The ambassador expressed confidence that "those experts and politicians in the South and in the West who predicted a speedy demise of the North Korean statehood and count on that are grossly mistaken." "Of course, North Korea is a very peculiar but quite stable mechanism of government vaccinated against many diseases of the modern world," he emphasized.

"Attempts to build one’s strategy on hopes of its imminent demise are not only divorced from reality but are also very dangerous. It is necessary to talk and come to terms with Pyongyang realizing that all of us will have to deal with this partner in both the short-term and the long-term perspective," Matsegora said.

Maintaining contacts

However, the ambassador went on to say, Russia’s Foreign Ministry as well as the embassy "are trying their best to maintain contacts with North Korea in various fields." "We have succeeded in many ways, despite a rather complex situation."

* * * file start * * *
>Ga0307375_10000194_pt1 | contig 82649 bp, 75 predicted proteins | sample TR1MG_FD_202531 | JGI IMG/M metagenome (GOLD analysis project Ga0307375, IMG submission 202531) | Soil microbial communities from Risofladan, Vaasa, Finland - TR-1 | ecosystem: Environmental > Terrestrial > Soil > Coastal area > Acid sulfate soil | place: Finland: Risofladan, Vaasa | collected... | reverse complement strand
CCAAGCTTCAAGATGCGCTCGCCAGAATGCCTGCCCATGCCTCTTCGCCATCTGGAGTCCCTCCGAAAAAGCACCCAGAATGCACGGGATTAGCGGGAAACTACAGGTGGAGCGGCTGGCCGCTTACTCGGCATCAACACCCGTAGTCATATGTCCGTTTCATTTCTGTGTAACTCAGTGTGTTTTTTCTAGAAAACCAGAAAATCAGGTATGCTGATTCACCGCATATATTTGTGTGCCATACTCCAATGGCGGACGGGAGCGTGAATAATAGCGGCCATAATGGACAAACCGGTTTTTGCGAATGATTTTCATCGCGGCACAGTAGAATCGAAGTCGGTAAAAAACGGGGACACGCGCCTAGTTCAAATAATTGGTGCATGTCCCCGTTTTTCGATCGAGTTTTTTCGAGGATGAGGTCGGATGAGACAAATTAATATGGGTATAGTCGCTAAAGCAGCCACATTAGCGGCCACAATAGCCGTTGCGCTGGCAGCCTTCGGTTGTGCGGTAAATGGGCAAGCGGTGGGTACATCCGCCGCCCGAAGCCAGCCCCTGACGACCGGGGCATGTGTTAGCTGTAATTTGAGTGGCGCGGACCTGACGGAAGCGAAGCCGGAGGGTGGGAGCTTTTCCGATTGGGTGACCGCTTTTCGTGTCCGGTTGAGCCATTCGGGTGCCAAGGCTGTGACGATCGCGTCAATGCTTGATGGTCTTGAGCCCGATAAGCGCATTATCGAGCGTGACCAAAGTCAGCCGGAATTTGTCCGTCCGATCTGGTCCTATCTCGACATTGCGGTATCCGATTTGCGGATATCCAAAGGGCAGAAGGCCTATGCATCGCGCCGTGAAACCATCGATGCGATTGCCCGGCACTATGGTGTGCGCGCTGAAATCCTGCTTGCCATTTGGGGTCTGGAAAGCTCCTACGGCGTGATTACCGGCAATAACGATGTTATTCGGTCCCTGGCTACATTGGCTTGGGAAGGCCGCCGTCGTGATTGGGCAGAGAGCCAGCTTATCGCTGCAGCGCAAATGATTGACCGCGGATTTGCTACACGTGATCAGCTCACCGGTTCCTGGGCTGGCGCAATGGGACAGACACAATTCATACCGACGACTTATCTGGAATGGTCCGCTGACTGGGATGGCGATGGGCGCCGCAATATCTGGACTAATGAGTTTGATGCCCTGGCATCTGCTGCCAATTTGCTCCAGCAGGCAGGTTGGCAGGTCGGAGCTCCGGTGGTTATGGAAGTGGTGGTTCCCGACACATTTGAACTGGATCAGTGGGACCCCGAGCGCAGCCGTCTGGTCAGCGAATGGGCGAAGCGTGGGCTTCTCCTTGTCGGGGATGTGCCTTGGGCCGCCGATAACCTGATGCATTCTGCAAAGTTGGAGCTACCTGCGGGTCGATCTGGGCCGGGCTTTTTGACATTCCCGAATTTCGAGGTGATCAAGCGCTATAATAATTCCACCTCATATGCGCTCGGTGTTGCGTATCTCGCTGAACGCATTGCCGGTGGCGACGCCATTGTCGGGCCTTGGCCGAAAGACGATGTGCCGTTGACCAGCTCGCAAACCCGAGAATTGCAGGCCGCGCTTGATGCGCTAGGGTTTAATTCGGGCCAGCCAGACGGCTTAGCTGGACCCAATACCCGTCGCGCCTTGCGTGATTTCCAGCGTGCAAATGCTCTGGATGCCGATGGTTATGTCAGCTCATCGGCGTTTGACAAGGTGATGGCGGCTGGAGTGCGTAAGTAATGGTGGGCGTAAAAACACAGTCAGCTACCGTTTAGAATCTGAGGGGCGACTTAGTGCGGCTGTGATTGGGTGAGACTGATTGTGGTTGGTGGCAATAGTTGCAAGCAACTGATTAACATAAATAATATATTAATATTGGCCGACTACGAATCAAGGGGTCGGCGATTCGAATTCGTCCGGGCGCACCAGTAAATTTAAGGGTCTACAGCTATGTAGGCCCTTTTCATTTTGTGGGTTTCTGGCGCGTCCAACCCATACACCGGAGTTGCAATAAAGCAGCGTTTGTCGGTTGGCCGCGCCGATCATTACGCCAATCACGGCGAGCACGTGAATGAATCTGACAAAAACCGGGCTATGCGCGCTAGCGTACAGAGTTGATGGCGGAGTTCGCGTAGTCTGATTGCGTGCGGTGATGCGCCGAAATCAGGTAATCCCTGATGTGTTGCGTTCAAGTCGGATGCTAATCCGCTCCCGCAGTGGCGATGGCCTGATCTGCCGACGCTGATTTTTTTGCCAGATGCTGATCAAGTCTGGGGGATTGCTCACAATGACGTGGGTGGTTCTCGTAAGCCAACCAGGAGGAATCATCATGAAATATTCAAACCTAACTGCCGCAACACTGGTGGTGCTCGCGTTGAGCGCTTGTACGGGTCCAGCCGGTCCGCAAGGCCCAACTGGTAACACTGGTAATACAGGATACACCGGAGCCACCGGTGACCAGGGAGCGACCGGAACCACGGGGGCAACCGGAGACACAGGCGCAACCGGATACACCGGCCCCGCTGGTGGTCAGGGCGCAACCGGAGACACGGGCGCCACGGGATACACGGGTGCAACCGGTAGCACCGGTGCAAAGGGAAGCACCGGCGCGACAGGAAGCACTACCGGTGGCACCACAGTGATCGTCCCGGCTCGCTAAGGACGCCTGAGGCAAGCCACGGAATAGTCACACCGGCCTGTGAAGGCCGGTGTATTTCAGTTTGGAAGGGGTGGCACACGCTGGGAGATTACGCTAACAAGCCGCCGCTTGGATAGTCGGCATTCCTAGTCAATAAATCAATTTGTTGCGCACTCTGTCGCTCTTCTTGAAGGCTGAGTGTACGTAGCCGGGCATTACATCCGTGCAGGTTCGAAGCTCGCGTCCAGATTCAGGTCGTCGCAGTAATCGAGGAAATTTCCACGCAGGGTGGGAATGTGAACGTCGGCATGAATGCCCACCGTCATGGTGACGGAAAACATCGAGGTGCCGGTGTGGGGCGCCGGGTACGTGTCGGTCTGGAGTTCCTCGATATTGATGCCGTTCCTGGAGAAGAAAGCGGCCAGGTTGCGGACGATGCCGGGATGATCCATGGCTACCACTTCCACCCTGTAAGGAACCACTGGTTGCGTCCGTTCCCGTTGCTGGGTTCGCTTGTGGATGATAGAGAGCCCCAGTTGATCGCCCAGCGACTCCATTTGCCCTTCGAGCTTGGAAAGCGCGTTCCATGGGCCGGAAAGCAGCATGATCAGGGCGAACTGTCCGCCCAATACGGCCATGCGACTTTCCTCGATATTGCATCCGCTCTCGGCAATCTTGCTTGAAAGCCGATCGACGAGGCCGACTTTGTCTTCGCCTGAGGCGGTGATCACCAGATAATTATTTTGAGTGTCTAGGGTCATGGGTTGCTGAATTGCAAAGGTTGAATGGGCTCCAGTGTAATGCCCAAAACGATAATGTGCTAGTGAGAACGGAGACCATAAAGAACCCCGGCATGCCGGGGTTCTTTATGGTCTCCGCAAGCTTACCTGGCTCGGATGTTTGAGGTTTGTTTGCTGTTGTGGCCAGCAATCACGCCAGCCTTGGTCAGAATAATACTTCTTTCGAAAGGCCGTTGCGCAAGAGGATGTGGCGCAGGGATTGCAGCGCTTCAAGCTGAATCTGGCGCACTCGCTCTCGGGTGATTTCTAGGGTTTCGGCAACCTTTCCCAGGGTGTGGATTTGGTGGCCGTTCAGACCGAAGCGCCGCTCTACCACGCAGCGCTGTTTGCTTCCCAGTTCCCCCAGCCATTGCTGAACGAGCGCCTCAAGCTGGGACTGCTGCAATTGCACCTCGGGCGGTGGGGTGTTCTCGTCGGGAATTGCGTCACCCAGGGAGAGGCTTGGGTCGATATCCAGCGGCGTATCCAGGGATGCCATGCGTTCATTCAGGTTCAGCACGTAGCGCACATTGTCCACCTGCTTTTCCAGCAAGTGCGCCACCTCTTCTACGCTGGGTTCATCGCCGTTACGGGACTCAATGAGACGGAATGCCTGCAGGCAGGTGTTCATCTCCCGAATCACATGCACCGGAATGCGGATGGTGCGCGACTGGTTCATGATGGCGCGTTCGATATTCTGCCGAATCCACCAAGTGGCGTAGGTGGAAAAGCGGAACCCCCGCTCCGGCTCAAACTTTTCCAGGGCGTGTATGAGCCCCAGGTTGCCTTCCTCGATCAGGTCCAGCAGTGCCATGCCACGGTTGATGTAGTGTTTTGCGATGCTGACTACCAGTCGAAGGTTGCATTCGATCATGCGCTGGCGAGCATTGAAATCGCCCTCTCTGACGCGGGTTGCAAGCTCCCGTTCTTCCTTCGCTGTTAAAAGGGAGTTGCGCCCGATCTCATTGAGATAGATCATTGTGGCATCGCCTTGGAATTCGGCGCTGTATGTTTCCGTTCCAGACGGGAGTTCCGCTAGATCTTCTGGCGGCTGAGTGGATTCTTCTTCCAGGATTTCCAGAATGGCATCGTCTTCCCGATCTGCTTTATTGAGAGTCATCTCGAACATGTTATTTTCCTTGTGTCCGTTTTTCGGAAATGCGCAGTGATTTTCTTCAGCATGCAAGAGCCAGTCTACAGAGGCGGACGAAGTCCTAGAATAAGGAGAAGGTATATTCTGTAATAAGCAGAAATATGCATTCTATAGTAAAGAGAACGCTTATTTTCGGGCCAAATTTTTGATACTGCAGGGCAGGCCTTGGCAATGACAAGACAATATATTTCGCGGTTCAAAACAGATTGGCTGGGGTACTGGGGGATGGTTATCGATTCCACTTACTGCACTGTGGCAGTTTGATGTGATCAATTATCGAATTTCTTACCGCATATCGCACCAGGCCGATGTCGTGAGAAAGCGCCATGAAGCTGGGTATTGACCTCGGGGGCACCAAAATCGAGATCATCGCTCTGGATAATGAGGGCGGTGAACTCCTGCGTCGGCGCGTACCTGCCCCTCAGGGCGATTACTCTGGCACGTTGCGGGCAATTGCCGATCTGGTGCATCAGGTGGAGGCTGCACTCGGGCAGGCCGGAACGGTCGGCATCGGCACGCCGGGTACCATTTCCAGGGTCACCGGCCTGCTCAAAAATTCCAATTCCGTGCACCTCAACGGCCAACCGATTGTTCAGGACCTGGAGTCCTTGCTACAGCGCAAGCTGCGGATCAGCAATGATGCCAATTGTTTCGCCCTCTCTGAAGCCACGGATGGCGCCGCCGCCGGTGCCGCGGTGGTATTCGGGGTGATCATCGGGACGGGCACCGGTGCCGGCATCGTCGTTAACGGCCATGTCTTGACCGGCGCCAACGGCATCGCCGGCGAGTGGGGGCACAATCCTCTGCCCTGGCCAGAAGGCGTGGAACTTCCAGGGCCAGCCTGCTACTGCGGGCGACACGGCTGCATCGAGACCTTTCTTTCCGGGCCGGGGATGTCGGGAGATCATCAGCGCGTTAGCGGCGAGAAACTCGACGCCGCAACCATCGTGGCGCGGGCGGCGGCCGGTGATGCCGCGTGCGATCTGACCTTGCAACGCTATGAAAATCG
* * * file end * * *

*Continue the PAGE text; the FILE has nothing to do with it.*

According to Matsegora, all the previously established communications channels continue to operate, high-level political dialogue goes on, the two countries’ foreign ministries exchange views on pressing issues, the Rajin project has been developing - over 1,700,000 tons of coal was processed at the Rajin port in the past year.

Major events

As far as cultural, scientific and education cooperation is concerned, a number of important events have taken place, the Russian ambassador noted. He mentioned that Russian art groups took part in the April Spring Art Festival in Pyongyang, Russian movies were screened during the Pyongyang International Film Festival, some leading Russian experts took part in celebrations dedicated to the 70th anniversary of the Kim Il-sung University.

The Russian ambassador also said that a nationwide Russian language competition for schools, arranged on the embassy’s initiative, had proved a success. "We have big plans for 2017 and hope that nothing stops us from implementing them," Matsegora said.